FULL TEXT: Mrs. Bravo is charged with poisoning two husbands through the love for the physician who furnished the drug. The cases are surrounded with many poetical and tragic elements, and there is a strong probability that the introduction of rope will save further decimation of lovely England’s loyal subjects.
[“England sets up another Borgia.” The Chicago Tribune (Il.), Aug. 13, 1876, p. 4]
FULL TEXT: Mrs. Florence Bravo, the widow of Mr. Bravo, whose mysterious death at Balham some time since occasioned so much excitement, has died suddenly at Southsea. The deceased went to that place to reside about six months since, taking a villa at the extreme end of the beach. There she lived a very retired life, being visited only by a few near relatives, and recently she had been frequently ill. Her illness took a sudden and fatal turn on Tuesday night. An inquest was held by the Portsmouth coroner, Mr. W. H. Garrington.
In opening the proceedings, he said he thought the jury would find that there was nothing in the case out of the ordinary kind; but seeing that the deceased bore a name which some time ago was very much before the public, the case had excited very much more interest than an ordinary case of sudden death. Mr. James Orr said he had been staying at the Southsea Royal Beach Mansions Hotel for the last eight weeks, and was uncle of the deceased. Her name was Florence Bravo, 33 years of age. She was the widow of Charles Turner de Launy Bravo, who was a barrister-at-law. The deceased came to live at Coombe Lodge in April last. She lived a retired life, and made no visits.
The Coroner: What were her habits as regards temperance? I believe she was somewhat intemperate in her habits. I have been in Australia until within the last three years, but during the time I have been home she has been addicted to intemperate habits. Witness continued: During his residence at Southsea he had generally called once or twice a day upon the deceased to see her, and had sometimes seen her the worse, for liquor.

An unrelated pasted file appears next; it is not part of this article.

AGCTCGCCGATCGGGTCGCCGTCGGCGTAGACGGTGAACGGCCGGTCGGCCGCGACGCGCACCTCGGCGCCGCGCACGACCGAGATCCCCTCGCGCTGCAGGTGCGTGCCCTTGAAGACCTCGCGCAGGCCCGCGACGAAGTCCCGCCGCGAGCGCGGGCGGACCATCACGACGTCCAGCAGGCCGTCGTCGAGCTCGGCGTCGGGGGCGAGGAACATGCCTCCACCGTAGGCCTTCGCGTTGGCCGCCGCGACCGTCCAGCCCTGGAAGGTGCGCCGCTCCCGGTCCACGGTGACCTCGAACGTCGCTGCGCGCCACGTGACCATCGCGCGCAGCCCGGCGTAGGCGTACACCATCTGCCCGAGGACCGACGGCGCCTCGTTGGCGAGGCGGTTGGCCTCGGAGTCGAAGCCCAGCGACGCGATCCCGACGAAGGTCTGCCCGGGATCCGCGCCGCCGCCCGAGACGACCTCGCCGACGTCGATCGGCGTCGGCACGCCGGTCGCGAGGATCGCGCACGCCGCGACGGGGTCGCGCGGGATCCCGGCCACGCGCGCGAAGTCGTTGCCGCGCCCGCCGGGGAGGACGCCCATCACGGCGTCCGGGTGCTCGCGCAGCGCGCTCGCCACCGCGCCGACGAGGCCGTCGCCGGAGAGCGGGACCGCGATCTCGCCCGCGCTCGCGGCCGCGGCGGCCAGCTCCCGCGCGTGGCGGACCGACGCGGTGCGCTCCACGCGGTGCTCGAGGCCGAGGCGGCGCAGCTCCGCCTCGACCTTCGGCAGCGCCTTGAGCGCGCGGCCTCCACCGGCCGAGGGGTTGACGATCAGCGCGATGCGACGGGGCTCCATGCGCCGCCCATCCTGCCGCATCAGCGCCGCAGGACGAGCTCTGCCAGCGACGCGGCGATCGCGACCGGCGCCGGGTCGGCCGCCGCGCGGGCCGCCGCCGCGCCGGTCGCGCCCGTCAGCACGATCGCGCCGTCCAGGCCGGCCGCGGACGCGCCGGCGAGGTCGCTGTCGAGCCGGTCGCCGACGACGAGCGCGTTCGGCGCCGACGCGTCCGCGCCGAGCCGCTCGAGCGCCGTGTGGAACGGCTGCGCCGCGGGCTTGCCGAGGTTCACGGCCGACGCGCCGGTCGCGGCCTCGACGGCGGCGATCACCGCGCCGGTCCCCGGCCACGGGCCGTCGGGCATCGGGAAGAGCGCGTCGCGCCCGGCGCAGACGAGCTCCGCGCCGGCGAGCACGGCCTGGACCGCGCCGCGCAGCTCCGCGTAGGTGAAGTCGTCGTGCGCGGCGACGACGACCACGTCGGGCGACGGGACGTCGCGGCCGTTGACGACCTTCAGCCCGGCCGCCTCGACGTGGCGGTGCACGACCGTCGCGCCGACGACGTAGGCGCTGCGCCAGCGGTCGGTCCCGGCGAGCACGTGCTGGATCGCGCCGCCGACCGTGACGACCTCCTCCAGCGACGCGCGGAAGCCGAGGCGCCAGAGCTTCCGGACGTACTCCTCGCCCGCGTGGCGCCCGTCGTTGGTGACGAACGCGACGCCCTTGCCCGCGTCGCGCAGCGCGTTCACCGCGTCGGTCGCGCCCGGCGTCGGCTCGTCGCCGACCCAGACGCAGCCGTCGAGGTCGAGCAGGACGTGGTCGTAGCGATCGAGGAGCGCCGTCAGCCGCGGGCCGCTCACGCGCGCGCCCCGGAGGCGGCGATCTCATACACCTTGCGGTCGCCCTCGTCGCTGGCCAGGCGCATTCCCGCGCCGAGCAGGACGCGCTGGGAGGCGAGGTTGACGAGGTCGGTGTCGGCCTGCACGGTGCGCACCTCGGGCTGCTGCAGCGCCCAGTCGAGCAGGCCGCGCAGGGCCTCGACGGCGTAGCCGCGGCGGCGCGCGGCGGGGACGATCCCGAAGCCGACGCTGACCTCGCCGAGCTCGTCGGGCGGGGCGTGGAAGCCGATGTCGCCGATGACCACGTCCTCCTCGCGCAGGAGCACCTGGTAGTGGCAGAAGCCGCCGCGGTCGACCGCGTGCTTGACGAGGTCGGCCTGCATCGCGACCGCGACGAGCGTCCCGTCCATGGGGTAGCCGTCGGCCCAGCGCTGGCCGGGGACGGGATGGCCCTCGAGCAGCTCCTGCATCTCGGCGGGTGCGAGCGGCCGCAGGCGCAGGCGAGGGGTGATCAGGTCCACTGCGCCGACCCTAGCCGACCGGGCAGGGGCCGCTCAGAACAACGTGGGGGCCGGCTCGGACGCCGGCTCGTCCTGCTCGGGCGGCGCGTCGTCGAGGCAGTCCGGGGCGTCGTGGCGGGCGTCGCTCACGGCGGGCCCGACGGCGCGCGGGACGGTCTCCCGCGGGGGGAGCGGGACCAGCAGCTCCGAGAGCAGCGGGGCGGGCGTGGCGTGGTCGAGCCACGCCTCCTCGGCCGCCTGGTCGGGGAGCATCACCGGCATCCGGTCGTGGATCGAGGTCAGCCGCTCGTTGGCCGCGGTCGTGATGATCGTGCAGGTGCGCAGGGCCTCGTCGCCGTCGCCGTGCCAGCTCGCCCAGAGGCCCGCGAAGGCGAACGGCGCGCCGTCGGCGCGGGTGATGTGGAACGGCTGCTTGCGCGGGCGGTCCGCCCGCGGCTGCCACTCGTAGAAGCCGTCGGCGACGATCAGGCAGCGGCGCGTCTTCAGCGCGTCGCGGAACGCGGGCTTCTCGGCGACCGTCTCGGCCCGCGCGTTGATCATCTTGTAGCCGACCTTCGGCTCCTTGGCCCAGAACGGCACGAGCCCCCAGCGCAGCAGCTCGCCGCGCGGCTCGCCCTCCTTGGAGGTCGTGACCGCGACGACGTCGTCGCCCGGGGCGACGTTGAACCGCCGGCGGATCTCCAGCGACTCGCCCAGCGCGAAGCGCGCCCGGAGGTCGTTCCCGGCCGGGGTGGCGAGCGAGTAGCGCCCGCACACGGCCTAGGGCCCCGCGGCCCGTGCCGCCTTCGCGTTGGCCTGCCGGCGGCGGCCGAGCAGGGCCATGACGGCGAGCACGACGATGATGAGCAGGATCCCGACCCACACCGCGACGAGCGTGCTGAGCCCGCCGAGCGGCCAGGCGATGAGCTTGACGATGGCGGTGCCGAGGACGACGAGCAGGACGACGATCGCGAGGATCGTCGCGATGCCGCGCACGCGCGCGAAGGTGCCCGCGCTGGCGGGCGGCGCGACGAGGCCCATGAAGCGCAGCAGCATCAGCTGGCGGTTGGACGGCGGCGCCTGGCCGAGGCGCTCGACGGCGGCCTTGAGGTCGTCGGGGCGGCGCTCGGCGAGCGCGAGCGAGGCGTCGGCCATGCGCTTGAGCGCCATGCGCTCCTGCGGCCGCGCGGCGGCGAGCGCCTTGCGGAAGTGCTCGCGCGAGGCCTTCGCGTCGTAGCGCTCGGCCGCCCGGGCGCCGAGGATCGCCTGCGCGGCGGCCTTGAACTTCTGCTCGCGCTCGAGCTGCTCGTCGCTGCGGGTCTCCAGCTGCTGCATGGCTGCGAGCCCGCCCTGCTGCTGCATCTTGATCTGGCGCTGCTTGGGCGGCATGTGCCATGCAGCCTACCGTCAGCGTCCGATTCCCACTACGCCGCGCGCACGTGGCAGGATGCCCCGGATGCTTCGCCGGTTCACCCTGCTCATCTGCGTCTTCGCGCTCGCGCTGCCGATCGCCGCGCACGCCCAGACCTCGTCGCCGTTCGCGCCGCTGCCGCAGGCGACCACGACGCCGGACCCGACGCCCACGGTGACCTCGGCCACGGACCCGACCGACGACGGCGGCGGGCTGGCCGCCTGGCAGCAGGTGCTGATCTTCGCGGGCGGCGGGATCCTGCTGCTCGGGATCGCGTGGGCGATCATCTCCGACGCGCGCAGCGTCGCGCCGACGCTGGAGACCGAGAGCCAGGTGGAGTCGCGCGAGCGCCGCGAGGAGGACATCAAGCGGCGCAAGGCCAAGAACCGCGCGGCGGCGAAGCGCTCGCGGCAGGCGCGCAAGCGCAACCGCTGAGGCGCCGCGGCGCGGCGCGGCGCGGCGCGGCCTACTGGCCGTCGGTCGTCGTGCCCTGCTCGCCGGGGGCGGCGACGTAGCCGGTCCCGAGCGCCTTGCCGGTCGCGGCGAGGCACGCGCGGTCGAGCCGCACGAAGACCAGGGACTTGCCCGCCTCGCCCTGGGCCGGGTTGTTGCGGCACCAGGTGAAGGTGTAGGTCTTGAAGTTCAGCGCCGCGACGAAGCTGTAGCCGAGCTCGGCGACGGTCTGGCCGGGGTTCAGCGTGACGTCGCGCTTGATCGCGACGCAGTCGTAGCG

During that time she had been taken ill three times, he believed as a result of the excessive use of stimulants, which resulted in violent vomiting. Twice she recovered through the assistance of her maid, the advice witness gave her, and her own good constitution, but the third illness was a fatal one. The illness which resulted fatally commenced on Monday, although the deceased had been taking stimulants for the last two or three weeks, most of which time she was in bed. She used to take stimulants until sickness ensued. This generally lasted for several hours, and she then left off taking to excess.
On the previous Friday it was arranged that the deceased and witness should start for a tour in Scotland, and he said to her, “Florry, keep straight, and let us start on Monday.” Everett, the maid, said to her, “ Do promise Mr. Orr you will not drink any more brandy to-night;” and she replied, “I won’t promise.” She went up-stairs, and the maid presently returned and said she did not think her mistress would be able to go on Monday.
He saw the deceased both on Sunday and on Monday. She was more intoxicated on the former day than on the latter. On Monday she was very sick, and he stopped until late at night. He went again on Tuesday morning, when he found her very ill, suffering from excessive vomiting. She asked for some stimulant, and he replied that he thought she had had enough already. She, however, said she should die if she did not have some, and he gave her a small quantity of brandy. On Tuesday deceased was very ill, and frequently said “I am going, I am going.” Witness proposed that she should have medical advice, but she refused to have a doctor, thinking that she would get over that attack, as she did previous ones of the same sort. About two hours before her death a sudden collapse took place. An hour later she had a severe attack of vomiting, after which she lay back exhausted, saying, “I can’t breathe; save me! save me!”